White House pushes new Internet declaration; largest nations aren't signing up
White House officials on Thursday took the wraps off the new "Declaration for the Future of the Internet," a document signed by more than 50 other countries that commits to keeping the Internet "open, free, global, interoperable, reliable and secure."
However, as noted by Axios, Russia, China, North Korea, India and Brazil are conspicuously absent from the signatories.
"Globally, we are witnessing a trend of rising digital authoritarianism where some states act to repress freedom of expression, censor independent news sites, interfere with elections, promote disinformation, and deny their citizens other human rights. At the same time, millions of people still face barriers to access and cybersecurity risks and threats undermine the trust and reliability of networks," according to the Biden administration. "Democratic governments and other partners are rising to the challenge."
Signatories to the declaration range from Argentina to Colombia, Finland, Germany, Japan, Zealand, Sweden, Taiwan, Ukraine and the European Commission.
Broadly, the development again highlights the potential that the world's Internet could be broken up into several massive regional networks. It's been called the "splinternet," and following Russia's Internet crackdown amid its invasion of Ukraine, it certainly seems more tangible.
During a call with journalists, unnamed White House officials acknowledged the spliternet trend.
"I think the reality is that what we're seeing as we look out over the world is a, you know, trend by some countries, and particularly some of the authoritarian countries, to try to create a splinternet," said one White House official who spoke on background and therefore was not identified (a common practice among US government officials). "So, I mean, you look at what Russia is doing, some of the steps that China has been taking – and I think we actually see this as, in many ways, a response to these kind of splinternet tendencies by a number of the authoritarian countries around the world."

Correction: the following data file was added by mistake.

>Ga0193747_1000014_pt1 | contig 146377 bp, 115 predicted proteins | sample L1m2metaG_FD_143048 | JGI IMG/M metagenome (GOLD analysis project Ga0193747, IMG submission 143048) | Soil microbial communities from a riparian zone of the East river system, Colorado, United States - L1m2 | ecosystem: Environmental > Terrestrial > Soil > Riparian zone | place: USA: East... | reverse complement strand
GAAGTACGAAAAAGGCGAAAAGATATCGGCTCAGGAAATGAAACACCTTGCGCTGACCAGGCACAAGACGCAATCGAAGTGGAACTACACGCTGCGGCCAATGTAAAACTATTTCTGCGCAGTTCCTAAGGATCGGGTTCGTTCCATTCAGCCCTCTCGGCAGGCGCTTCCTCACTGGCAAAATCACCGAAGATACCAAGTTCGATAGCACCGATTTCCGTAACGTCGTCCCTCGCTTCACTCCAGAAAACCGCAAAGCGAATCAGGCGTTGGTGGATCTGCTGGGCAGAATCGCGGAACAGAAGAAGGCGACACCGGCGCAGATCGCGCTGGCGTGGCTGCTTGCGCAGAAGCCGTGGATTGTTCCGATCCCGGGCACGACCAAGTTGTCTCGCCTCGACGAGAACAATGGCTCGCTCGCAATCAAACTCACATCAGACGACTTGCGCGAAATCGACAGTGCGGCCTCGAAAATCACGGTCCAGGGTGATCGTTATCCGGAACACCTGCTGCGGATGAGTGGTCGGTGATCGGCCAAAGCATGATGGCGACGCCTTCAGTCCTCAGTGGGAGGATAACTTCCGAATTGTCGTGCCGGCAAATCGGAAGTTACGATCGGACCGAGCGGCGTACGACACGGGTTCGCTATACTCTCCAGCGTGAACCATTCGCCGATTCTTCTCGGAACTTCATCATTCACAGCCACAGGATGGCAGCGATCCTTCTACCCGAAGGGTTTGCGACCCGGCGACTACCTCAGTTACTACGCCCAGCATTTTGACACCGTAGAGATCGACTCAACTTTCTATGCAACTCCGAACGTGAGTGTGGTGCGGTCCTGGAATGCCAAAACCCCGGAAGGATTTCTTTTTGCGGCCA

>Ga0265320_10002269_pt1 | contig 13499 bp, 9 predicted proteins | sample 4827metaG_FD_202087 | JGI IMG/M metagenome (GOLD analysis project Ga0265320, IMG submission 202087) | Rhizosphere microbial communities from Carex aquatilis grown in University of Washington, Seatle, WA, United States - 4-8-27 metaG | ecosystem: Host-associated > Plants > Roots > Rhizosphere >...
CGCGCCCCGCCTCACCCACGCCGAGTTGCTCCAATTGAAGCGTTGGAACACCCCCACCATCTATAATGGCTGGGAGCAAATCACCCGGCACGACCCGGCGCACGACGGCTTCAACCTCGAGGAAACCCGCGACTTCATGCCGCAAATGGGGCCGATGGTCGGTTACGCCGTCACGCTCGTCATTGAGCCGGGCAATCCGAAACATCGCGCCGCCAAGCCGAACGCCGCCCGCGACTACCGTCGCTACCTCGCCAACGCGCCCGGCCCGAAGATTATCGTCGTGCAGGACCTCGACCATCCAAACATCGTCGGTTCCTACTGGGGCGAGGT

But other White House officials hoped that the new declaration would help reduce the chances that the Internet would split along geopolitical boundaries.
"We and our allies are not here to splinter the Internet but, frankly, to save it from splintering," said another White House official. "You know, there has been a determined effort, as you said, to try and set up the two multiple Internets, each – each different. And we are – and our allies – reaffirming the vision of one Internet for the world."
In terms of specifics, the declaration offers lengthy sections on the importance of an open and inclusive Internet. It will "promote safe and equitable use of the Internet for everyone, without discrimination based on sex, race, color, ethnic, national or social origin, genetic features, language, religion or belief, political or any other opinion, membership of an indigenous population, property, birth, disability, age, gender identity or sexual orientation," according to the declaration.
But it also contains sections on net neutrality and cybersecurity. And it makes a nod toward the importance of infrastructure vendors: "promote and use trustworthy network infrastructure and services suppliers, relying on risk-based assessments that include technical and non-technical factors for network security," according to one section.
White House officials made it clear that "trustworthy network infrastructure and services suppliers" is a tacit nod to the West's campaign against China's Huawei, and that a part of that campaign involves supporting open RAN technology globally. During their call with journalists, one official specifically mentioned open RAN as well as financing "trusted telecommunications networks in developing countries around the world, you know, in competition with Huawei and other Chinese providers."
The new declaration is an evolution of the White House's initial proposal, the Alliance for the Future of the Internet.
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